Natural gas has a wide range of possible uses

Natural gas will continue to make a significant contribution to energy supply in Germany over the coming decades. The heat market is still by far the most important market for natural gas. Nowadays, however, the use of gas is not restricted solely to heat generation. In addition to its role as a raw material primarily in the chemical industry, gas is a flexible and versatile energy source for generating electricity, storing energy and – looking to the future – as a storage facility for renewable electricity as well as for mobility. Natural gas is also more climate-friendly compared to other fossil fuels as it produces less CO2. Finally, as a cheaper and more climate-friendly fuel, natural gas is also playing an ever more important role in the area of mobility.

With the appropriate level of processing, biogas (biomethane) can be upgraded to the quality of natural gas and fed into the existing natural gas grids. It can therefore help to reduce the burden not only on the heat market, but also on electricity and fuels.

With the electricity generated from renewable sources varying considerably depending on factors such as weather conditions and season, natural gas-fired plants can play an important role in offsetting such fluctuations.

Another important and promising use for the natural gas grid is emerging. By converting electricity from renewable sources into hydrogen or methane and feeding it into the natural gas grid, the latter could serve as a huge reservoir for several billion kilowatt hours (kWh) of energy. A number of very encouraging research and demonstration projects aimed at using this technology on a large scale over the next decade are currently underway.

Natural gas is the second most important primary energy source in Germany’s energy mix, after petroleum. In 2016, its share of primary energy consumption (i.e. the total amount of energy used in a country each year) amounted to 22.6%. According to the Arbeitsgemeinschaft Energiebilanzen e.V. (Working Group on Energy Balances - AGEB), domestic consumption in Germany stood at 3,022 PJ (LHV).

Europe’s biggest gas markets are Germany, the United Kingdom and Italy. Germany will in future continue to be highly dependent on imports of natural gas. In relation to this issue, serious consideration of whether and to what extent any future extraction of natural gas from unconventional deposits (tight gas, shale gas, coal gas [coal bed methane, firedamp], aquifer gas and gas hydrate) would be able to decrease this share further is still not possible at the present time (cf. also study by the Federal Institute for Geosciences and Natural Resources: Schieferöl und Schiefergas in Deutschland - Potenziale und Umweltaspekte” (in German) (Shale oil and shale gas in Germany - potential and environmental aspects).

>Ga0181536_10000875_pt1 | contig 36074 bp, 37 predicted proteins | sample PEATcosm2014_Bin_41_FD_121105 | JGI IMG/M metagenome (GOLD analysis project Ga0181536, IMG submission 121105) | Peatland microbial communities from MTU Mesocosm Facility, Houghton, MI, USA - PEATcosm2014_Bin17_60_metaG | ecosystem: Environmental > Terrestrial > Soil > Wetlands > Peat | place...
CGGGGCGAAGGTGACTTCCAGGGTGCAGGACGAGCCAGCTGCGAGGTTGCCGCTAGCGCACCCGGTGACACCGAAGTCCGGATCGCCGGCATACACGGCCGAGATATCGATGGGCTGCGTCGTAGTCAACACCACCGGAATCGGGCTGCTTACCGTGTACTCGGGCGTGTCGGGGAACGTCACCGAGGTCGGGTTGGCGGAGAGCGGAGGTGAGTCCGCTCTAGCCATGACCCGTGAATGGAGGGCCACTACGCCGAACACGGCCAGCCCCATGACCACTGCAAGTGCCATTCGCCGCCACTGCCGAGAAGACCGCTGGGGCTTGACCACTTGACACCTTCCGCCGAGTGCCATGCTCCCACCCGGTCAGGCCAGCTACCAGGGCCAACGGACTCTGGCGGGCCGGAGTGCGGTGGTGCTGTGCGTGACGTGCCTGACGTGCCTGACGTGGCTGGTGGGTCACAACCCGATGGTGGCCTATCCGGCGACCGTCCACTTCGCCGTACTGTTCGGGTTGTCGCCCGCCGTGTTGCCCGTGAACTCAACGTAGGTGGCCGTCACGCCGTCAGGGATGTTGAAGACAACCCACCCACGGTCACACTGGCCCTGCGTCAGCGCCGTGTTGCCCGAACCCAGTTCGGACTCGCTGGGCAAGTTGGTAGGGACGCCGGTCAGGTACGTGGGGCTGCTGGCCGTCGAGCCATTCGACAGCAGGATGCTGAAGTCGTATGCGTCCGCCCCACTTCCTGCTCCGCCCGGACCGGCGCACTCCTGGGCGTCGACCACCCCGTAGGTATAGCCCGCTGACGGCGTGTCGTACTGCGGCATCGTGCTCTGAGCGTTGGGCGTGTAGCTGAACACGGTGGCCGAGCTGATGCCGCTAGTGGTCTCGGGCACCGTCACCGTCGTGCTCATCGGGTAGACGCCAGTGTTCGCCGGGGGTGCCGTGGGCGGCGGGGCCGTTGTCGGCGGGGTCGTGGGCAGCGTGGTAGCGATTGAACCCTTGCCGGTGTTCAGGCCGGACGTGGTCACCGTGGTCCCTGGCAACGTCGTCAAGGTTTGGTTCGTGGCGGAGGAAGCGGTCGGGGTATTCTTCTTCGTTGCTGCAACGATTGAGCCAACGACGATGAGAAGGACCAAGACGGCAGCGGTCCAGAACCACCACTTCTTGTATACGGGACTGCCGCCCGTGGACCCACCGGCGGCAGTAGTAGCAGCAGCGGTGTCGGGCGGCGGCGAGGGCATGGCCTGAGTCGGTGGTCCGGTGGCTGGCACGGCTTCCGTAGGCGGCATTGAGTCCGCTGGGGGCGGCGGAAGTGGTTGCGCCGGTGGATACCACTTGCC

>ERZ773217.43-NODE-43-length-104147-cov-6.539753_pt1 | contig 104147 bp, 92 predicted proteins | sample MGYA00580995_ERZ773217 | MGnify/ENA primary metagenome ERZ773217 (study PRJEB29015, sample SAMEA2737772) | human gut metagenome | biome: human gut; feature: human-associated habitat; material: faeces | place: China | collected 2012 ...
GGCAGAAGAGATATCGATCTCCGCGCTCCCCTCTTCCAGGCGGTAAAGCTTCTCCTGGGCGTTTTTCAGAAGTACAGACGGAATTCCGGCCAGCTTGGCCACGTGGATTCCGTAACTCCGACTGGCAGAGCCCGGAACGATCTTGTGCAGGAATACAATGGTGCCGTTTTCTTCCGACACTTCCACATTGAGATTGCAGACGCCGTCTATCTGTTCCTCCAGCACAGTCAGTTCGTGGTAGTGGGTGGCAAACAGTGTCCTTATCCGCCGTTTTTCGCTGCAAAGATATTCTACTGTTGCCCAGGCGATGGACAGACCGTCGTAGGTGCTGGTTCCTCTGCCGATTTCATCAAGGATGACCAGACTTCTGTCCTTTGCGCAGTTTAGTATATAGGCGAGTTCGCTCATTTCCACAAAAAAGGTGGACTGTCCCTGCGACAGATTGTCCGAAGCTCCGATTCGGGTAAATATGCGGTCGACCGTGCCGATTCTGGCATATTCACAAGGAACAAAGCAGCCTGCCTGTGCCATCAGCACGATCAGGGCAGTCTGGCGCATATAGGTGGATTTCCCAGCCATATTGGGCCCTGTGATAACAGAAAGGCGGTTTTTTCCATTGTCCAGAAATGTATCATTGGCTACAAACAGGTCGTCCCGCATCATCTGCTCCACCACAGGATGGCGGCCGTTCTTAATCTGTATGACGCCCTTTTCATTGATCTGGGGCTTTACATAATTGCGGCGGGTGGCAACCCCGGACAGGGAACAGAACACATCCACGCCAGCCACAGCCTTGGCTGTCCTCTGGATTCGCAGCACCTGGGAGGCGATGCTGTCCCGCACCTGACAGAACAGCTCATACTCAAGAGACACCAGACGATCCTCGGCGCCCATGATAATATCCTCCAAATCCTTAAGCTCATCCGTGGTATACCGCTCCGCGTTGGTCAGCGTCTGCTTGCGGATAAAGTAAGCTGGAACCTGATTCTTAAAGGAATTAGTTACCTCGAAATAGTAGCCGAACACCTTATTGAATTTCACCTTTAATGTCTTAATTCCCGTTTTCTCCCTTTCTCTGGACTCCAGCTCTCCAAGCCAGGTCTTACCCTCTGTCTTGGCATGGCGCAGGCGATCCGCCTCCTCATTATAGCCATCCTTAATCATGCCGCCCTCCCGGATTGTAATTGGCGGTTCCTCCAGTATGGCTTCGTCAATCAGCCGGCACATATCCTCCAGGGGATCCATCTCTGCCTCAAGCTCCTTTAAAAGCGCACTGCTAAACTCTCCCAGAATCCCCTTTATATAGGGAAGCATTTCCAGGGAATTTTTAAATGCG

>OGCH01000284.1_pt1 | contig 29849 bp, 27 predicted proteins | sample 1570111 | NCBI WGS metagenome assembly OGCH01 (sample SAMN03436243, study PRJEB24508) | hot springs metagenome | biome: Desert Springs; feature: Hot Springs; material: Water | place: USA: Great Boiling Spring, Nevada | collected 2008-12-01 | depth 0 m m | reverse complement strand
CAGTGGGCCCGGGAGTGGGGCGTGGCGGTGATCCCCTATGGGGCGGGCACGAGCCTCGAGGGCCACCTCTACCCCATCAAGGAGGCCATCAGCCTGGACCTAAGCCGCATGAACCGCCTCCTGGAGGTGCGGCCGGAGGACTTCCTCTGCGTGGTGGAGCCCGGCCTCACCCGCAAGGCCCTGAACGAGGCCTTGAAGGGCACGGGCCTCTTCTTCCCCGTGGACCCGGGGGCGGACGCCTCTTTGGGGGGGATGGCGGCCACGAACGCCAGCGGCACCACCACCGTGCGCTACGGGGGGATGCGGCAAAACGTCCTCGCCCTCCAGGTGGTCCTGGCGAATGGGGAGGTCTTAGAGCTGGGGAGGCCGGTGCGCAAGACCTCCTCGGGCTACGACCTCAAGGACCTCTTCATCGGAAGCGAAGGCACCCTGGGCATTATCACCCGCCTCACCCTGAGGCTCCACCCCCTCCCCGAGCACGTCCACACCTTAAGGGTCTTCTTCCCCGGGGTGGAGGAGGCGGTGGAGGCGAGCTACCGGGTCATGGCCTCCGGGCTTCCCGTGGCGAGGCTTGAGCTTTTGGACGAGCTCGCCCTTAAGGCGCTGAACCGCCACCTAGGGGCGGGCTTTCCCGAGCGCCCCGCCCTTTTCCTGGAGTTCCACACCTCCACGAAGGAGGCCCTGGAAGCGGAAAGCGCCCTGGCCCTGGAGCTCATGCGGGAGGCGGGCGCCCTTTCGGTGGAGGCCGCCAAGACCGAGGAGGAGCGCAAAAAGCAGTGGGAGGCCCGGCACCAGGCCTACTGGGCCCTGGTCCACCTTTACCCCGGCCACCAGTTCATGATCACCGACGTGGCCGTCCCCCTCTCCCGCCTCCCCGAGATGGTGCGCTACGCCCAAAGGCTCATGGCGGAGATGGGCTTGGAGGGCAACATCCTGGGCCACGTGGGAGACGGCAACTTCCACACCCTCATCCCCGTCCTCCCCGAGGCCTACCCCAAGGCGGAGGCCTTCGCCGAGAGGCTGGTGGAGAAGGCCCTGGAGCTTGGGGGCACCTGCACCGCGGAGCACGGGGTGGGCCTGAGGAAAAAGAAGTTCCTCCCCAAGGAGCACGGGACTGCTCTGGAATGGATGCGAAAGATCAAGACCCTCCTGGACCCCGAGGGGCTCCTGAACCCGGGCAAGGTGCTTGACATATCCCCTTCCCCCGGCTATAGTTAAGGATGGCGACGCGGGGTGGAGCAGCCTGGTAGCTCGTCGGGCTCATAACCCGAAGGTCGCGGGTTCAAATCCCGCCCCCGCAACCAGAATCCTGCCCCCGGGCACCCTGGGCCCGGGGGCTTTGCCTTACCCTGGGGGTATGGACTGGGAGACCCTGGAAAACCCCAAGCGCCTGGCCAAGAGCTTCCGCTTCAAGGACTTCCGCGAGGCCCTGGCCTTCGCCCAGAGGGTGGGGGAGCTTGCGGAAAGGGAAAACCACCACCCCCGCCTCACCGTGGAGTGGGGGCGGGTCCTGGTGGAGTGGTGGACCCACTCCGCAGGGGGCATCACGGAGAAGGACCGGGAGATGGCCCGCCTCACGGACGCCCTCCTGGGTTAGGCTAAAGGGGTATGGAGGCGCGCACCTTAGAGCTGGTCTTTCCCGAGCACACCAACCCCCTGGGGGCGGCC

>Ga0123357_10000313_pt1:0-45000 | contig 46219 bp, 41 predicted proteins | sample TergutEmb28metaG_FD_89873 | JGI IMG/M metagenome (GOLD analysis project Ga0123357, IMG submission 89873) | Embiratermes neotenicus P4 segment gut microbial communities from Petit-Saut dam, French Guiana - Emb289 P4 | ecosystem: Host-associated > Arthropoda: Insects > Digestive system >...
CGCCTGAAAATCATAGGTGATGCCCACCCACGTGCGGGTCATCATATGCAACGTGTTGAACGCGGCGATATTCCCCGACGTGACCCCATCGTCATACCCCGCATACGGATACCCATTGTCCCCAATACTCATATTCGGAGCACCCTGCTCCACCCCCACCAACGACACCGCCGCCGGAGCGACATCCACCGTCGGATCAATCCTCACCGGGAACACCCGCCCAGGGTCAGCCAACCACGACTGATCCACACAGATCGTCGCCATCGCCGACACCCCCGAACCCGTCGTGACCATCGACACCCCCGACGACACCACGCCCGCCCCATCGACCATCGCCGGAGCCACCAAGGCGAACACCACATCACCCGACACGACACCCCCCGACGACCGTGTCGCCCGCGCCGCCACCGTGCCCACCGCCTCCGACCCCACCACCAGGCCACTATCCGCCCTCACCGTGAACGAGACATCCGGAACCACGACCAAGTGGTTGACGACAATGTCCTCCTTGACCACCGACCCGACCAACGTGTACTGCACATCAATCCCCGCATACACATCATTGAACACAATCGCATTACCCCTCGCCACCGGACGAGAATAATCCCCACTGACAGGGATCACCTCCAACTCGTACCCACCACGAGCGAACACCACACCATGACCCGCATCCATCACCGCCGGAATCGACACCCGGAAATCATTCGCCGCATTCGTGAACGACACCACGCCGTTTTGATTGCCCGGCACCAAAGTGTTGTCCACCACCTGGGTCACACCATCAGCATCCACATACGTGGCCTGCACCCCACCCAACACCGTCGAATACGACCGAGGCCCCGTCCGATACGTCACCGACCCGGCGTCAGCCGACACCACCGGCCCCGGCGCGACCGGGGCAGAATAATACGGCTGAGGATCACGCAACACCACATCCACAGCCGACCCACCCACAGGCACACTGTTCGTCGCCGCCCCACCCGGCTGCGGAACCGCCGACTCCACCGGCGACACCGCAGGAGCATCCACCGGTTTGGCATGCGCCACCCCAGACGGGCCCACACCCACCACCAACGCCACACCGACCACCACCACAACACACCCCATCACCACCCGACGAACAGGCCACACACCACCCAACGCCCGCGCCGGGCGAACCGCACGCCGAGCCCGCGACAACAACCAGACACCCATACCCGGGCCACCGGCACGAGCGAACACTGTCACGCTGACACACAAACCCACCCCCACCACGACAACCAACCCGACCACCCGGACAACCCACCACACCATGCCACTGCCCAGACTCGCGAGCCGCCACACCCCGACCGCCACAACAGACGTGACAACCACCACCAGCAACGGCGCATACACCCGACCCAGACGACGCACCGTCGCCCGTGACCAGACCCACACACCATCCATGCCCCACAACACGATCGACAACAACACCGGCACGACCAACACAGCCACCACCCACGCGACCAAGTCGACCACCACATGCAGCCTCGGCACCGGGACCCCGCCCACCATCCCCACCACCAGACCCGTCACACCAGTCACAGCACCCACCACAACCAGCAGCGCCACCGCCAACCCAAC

The growth in domestic demand is largely determined by trends in consumption in the individual sectors. In private households, natural gas is the most important energy source on the heat market, accounting for approximately 44%. Here, more than 90% of natural gas is used as a source of heating.

Natural gas and biogas (biomethane) as fuel are important elements in the fuel mix of the future. According to the Federal Motor Transport Authority, 80,300 bivalent passenger cars powered by natural gas were registered on 1 January 2016, and 475,711 LPG passenger cars. In Germany, there are currently 882 natural gas filling stations.


The pipelines which go to make up the gas grid are essential for transporting and distributing natural gas. They enable widely varying quantities of gas to be delivered safely over long distances. Considerable amounts of gas are transported across Germany to other EU states. The map below shows the main natural gas pipelines in Germany as well as the points at which they cross the border from and into other countries:

In addition to this is a closely intermeshed network for distributing gas right through to the end consumer. The total length of Germany’s gas grid is 511,000 km.

The EU’s Third Internal Energy Market Package created a planning instrument for setting up and preserving a network infrastructure required to achieve a unified single market. According to this, the long-distance grid operators must regularly present a ten-year Network Development Plan to the regulatory authorities. In line with the Energy Industry Act, which was revised in response to the internal market package in June 2011, the long-distance grid operators presented their first nationwide Gas Network Development Plan in accordance with Section15a on 1 April 2012. The amendments to Sections 15a and 15b of the Energy Industry Act, which entered into force on 1 January 2016, altered the annual ascertainment of the need to expand the grid to every two years in order to avoid overlapping between the production of the Gas Network Development Plan and the drafting of the scenario framework for the following Plan. In every even calendar year, a joint national Network Development Plan must be presented, and in every odd calendar year there must be a joint implementation report, starting on 1 April 2017.